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Traders Who Made $500 Million on Oil Crash to Stay Anonymous

May 19, 2021, 9:41 PM

A dozen commodities traders can keep their identities under wraps, for now, as they fight antitrust claims over their alleged scheme to make $500 million in a single day by engineering the unprecedented crash of oil futures into negative price territory last year, a federal judge in Chicago ruled Wednesday.

Judge Gary Feinerman granted the unopposed request, ordering both sides to keep referring to the individual defendants as traders 1 through 12 and individual A until or unless he lets the proposed class action to move forward in the U.S. District Court for the Northern District of Illinois.

But the ruling is “without prejudice to any party or nonparty” that may seek to unseal their identities before then, Feinerman said in a one-page order.

The lawsuit targets Vega Capital London Ltd., the U.K. commodities house that made a killing when crude oil futures fell $56 a barrel on April 20, 2020, to close at -$37 on the New York Mercantile Exchange—the only time oil has ever gone negative on the exchange.

The suit, filed in August, accuses Vega and its traders of dumping certain May 2020 oil futures contracts at a loss in a coordinated scheme to drive down the cost of “trading at settlement” contracts pegged to the closing price that day, of which they’d bought “a large volume” beforehand.

Prices recovered to $10 a barrel the next day, allegedly giving Vega a huge windfall.

Vega and the traders, meanwhile, insist they did no more than observe the market signals forecasting a “once-in-a-century storm” caused by the Covid-19 pandemic.

Feinerman’s decision comes a day after Vega and Mish International Monetary Inc., the coin collector leading the case, filed a joint motion urging the judge to keep a lid on the traders’ identities, which are under seal with the court.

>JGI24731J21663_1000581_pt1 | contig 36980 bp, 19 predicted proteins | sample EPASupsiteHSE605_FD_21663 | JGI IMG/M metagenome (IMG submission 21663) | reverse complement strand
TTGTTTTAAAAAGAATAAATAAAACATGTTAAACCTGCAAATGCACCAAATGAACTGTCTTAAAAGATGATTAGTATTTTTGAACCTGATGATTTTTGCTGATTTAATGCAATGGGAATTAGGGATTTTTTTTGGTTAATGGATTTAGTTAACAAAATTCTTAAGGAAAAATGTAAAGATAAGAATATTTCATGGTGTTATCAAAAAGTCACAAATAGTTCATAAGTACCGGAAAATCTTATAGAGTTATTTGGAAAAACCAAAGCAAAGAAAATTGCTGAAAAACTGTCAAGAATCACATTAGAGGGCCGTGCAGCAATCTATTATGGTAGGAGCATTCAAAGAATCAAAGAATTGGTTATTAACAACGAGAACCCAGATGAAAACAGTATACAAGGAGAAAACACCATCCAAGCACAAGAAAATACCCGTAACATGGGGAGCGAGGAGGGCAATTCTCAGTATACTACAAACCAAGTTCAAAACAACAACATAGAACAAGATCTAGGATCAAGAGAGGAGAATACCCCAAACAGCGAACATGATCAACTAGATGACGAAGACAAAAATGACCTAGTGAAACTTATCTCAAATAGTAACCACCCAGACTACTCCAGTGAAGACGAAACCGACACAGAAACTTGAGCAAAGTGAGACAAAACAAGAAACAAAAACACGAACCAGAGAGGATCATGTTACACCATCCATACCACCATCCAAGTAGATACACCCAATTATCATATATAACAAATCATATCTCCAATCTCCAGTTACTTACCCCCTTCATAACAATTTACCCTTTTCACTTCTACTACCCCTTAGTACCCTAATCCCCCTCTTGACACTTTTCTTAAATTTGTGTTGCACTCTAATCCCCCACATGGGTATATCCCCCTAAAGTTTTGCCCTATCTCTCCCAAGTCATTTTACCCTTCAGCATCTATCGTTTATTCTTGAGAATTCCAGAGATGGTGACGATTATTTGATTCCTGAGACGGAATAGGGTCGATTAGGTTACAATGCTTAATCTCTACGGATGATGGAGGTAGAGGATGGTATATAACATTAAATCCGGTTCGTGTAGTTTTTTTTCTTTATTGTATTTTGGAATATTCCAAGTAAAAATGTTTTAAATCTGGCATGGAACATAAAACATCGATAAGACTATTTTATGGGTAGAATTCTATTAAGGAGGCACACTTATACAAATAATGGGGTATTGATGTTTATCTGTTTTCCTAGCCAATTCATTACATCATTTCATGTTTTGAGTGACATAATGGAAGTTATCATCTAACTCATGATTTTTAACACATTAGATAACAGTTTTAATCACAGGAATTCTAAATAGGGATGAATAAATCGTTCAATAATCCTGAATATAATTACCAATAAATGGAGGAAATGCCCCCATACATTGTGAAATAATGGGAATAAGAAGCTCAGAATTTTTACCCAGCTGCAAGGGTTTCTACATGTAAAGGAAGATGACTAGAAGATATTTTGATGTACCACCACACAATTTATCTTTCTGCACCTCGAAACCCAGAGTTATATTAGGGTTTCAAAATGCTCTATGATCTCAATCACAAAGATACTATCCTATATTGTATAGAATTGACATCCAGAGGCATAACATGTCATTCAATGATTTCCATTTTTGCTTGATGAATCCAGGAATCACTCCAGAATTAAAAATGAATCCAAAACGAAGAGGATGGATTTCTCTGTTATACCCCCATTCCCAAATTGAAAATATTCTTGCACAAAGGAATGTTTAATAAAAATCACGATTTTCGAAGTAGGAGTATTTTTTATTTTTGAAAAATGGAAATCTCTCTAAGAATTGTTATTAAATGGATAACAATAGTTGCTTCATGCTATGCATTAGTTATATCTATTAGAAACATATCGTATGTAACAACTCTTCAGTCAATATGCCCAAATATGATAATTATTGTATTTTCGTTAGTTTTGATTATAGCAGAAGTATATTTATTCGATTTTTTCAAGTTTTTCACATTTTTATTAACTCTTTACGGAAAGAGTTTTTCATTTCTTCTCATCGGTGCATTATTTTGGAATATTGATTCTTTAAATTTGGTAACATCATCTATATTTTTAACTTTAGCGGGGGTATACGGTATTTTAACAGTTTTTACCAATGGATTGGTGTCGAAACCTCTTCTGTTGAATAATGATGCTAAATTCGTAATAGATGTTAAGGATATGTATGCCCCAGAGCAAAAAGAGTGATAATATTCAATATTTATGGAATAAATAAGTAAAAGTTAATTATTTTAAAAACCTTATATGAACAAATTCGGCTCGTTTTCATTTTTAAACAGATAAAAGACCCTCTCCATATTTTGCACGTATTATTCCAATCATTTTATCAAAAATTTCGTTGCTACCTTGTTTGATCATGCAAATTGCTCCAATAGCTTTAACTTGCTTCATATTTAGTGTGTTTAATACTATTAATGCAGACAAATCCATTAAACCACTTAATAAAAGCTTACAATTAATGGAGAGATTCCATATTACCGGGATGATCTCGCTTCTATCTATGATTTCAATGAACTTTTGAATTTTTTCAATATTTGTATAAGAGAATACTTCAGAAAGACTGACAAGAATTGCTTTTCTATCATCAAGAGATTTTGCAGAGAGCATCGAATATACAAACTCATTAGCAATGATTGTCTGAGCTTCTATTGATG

The trading house cited concerns “that, if identified publicly, the individual traders may be subjected to harassment at their homes and workplaces overseas and would fear for their personal safety and that of their families—including because of the magnitude of their alleged trading profits.”

Though Mish partly disputed the scope of the protective order, it conceded in the filing Tuesday that keeping the traders anonymous had moved the case forward by encouraging Vega to produce confidential information it might otherwise have fought over.

In addition to granting the sealing request Wednesday, Feinerman set a status hearing for Aug. 5.

Mish is represented by Lovell Stewart Halebian Jacobson LLP and Miller Law LLC. Vega is represented by Akerman LLP. The traders are represented by MoloLamken LLP and Dechert LLP.

The case is Mish Int’l Monetary Inc. v. Vega Capital London Ltd., N.D. Ill., No. 20-cv-4577, 5/19/21.

To contact the reporter on this story: Mike Leonard in Washington at mleonard@bloomberglaw.com

To contact the editors responsible for this story: Rob Tricchinelli at rtricchinelli@bloomberglaw.com; Steven Patrick at spatrick@bloomberglaw.com